Presentation #208.02 in the session Sun-to-Earth Campaign-style Study of Large Space Weather Events.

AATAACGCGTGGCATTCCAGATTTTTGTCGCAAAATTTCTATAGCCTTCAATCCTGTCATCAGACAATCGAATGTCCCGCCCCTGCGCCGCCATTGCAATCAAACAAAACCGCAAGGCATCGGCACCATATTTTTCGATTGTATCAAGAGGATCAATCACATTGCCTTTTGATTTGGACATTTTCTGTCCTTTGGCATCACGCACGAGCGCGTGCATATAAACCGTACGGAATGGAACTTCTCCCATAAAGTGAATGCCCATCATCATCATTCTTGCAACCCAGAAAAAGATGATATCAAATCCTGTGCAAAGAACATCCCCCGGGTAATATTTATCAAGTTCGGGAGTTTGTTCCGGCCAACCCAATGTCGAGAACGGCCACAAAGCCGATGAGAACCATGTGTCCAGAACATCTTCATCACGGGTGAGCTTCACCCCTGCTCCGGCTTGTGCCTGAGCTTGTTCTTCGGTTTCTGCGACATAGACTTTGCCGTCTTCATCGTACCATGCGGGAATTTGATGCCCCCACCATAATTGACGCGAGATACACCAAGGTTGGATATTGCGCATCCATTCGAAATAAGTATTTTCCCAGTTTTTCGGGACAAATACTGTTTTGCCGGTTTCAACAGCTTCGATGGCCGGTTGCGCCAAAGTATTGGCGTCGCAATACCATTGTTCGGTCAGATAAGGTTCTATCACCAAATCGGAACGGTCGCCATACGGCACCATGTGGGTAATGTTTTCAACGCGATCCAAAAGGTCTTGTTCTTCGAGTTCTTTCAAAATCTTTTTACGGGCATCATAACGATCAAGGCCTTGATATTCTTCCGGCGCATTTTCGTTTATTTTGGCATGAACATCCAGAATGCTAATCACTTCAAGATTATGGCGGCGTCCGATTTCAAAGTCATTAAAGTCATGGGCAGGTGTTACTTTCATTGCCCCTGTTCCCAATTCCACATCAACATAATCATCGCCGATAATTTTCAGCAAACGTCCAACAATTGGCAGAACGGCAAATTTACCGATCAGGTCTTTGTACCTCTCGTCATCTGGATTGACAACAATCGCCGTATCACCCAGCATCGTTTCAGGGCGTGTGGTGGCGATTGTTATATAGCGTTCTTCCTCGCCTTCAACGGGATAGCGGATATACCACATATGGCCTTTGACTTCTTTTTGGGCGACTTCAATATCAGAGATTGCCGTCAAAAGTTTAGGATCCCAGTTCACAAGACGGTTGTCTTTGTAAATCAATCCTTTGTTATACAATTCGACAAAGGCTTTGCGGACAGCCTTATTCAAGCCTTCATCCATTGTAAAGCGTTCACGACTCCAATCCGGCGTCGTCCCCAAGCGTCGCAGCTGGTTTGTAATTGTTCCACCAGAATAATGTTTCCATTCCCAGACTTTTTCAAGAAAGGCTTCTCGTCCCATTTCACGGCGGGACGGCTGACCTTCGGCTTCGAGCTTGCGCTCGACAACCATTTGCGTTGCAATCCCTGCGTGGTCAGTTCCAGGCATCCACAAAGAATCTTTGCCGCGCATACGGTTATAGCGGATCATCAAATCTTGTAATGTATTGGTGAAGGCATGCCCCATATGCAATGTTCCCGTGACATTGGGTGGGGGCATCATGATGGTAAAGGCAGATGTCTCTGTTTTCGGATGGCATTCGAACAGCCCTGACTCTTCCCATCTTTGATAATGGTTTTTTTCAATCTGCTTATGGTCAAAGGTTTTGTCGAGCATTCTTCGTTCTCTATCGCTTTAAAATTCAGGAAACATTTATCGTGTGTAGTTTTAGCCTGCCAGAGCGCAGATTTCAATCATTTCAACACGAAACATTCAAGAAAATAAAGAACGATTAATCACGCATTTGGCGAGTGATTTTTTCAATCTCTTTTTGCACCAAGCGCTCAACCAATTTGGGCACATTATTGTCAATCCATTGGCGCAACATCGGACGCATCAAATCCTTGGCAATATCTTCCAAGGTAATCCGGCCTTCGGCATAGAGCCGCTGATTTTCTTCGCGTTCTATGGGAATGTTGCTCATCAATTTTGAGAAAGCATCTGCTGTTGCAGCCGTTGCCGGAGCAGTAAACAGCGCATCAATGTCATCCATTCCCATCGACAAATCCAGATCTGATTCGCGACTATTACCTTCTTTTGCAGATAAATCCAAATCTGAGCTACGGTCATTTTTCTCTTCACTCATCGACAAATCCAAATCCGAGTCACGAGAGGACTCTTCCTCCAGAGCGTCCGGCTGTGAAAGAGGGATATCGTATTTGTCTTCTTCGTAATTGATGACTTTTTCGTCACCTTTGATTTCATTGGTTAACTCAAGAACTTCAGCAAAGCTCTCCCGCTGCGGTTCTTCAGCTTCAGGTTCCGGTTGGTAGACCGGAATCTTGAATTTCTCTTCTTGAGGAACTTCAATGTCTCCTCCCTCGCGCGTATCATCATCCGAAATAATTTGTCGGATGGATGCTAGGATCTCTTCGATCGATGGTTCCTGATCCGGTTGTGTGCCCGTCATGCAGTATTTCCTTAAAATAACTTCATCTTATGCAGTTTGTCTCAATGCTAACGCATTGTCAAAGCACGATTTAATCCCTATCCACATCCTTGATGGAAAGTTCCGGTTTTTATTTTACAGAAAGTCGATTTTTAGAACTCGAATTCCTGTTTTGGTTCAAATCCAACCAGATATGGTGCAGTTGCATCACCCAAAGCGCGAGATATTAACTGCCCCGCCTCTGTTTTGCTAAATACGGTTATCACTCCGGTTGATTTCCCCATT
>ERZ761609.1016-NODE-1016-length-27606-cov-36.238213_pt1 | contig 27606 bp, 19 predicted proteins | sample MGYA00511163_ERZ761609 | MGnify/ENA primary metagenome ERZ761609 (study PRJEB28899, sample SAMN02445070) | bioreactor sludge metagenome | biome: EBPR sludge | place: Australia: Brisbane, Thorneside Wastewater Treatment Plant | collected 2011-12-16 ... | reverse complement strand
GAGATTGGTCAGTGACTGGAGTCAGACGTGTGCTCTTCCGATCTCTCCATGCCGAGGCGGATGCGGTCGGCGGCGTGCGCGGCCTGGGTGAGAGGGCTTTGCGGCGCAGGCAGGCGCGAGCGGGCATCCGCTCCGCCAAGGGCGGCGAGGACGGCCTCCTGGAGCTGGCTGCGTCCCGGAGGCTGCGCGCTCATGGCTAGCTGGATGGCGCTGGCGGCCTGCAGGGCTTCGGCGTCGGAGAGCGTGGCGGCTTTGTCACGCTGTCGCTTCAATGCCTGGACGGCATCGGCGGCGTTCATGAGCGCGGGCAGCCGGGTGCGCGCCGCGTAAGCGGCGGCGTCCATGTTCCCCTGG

Sun-Earth connection events are those which have been observed starting from their origin at the Sun, their interplanetary propagation, and impact on Earth. Compiling all relevant data from various instruments (ground and space), analyzing them, and interpreting them using models help us understand the event in full detail. Such an analysis helps us compare and contrast understand but also compare it with other events so that we can test current ideas on what governs a typical cradle-to-grave event. Identical solar events can result in very different geospace impacts depending on the conditions in the solar wind and geospace conditions. The third largest geomagnetic storm occurred on 2018 August 26, towards the end of solar cycle 24. The storm had a Dst index of -175 nT the third largest in solar cycle. However, the solar source of the storm was an inconspicuous filament channel eruption with no X-ray signature and a faint slow (~126 km/s) coronal mass ejection. It turns out that a combination of three things made this storm so intense: (i) the CME continued to accelerate beyond the coronagraph field of view, (ii) the CME flux rope started out as a low-inclination structure but ended up at the magnetosphere as a high-inclination magnetic cloud indicating large rotation, and (iii) there was a large density enhancement at the back of the cloud that suddenly boosted the ring-current injection and hence the high storm intensity. In addition to illustrating the 2018 August 26 storm, I will introduce other events considered for this session.